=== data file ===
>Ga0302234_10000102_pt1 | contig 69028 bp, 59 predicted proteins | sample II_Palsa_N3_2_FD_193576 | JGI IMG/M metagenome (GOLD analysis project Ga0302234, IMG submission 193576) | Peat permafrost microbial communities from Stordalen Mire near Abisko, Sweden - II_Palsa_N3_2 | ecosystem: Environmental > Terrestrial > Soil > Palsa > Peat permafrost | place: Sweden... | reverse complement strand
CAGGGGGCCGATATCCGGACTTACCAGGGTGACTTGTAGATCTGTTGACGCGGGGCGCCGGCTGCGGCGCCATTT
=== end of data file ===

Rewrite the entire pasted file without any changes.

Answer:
>Ga0302234_10000102_pt1 | contig 69028 bp, 59 predicted proteins | sample II_Palsa_N3_2_FD_193576 | JGI IMG/M metagenome (GOLD analysis project Ga0302234, IMG submission 193576) | Peat permafrost microbial communities from Stordalen Mire near Abisko, Sweden - II_Palsa_N3_2 | ecosystem: Environmental > Terrestrial > Soil > Palsa > Peat permafrost | place: Sweden... | reverse complement strand
CAGGGGGCCGATATCCGGACTTACCAGGGTGACTTGTAGATCTGTTGACGCGGGGCGCCGGCTGCGGCGCCATTT